U.S.-China Tensions Have a New Front: A Naval Base in Africa
21:52, Saturday, 10 February, 2024
In August, Ali Bongo, then-president of the Central African nation of Gabon, made a startling revelation to a top White House aide: During a meeting at his presidential palace, Bongo admitted he had secretly promised Chinese leader Xi Jinping that Beijing could station military forces on Gabon’s Atlantic Ocean coast.
Alarmed, U.S. principal deputy national security adviser Jon Finer urged Bongo to retract the offer, according to an American national security official. The U.S. considers the Atlantic its strategic front yard and sees a permanent Chinese military presence there—particularly a naval base, where Beijing could rearm and repair warships—as a serious threat to American security.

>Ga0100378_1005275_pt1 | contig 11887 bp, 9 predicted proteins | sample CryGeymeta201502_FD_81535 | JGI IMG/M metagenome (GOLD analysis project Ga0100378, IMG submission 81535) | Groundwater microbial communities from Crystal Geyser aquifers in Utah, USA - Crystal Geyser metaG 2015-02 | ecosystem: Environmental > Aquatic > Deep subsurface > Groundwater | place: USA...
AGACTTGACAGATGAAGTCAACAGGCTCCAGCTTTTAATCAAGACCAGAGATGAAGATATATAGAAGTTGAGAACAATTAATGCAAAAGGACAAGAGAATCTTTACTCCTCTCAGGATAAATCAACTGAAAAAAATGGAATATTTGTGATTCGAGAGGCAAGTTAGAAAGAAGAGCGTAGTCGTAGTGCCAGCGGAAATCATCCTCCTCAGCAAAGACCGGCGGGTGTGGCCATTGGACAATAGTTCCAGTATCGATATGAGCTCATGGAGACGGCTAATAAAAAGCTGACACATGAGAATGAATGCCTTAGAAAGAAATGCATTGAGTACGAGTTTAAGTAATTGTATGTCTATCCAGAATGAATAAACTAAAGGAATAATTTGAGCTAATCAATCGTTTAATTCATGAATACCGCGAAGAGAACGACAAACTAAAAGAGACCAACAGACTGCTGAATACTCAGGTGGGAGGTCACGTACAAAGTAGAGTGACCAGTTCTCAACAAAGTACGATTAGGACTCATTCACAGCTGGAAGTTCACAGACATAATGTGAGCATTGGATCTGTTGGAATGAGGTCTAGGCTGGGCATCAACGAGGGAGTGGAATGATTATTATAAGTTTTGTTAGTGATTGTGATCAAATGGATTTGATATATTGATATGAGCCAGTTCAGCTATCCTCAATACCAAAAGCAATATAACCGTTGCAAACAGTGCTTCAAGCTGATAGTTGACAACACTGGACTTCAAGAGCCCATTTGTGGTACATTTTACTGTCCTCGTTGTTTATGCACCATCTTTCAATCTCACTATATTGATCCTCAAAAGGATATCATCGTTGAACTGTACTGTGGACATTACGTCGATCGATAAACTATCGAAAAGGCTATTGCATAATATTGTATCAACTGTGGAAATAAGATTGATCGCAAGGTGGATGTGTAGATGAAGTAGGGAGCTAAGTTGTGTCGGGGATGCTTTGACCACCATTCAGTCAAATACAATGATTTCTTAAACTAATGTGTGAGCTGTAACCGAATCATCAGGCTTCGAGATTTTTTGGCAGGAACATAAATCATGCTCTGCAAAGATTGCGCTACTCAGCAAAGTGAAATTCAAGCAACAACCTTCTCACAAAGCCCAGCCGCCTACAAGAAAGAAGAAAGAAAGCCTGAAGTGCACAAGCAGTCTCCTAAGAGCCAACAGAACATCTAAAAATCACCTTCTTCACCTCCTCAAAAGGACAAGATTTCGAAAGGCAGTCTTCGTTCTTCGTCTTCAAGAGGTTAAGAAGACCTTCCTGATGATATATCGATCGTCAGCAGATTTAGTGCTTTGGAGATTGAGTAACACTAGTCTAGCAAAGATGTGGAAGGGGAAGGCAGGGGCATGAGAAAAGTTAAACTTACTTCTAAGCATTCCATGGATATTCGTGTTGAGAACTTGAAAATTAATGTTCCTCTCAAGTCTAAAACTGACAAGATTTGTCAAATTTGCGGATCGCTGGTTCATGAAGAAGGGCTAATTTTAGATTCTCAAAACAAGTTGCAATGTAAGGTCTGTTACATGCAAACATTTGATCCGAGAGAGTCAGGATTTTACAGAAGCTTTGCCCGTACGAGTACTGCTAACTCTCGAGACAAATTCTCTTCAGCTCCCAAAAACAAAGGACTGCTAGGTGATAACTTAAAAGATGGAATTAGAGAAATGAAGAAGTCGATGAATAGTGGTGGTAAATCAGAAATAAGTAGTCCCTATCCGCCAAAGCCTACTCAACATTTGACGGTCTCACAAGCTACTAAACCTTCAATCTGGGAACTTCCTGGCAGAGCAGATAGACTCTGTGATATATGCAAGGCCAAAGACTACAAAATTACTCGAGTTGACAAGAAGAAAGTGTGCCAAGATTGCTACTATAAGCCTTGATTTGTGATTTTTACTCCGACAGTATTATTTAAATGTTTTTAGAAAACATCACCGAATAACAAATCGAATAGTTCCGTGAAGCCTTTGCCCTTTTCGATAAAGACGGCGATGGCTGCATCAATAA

“Any time the Chinese start nosing around a coastal African country, we get anxious,” a senior U.S. official said.
The charged exchange between Bongo and Finer in Libreville, Gabon’s capital, was just one skirmish in the great-power maneuvering between the U.S. and China in Africa. China is conducting a backroom campaign to secure a naval base on the continent’s western shores, American officials say. And, for more than two years, the U.S. has been running a parallel effort to persuade African leaders to deny the People’s Liberation Army Navy a port in Atlantic waters.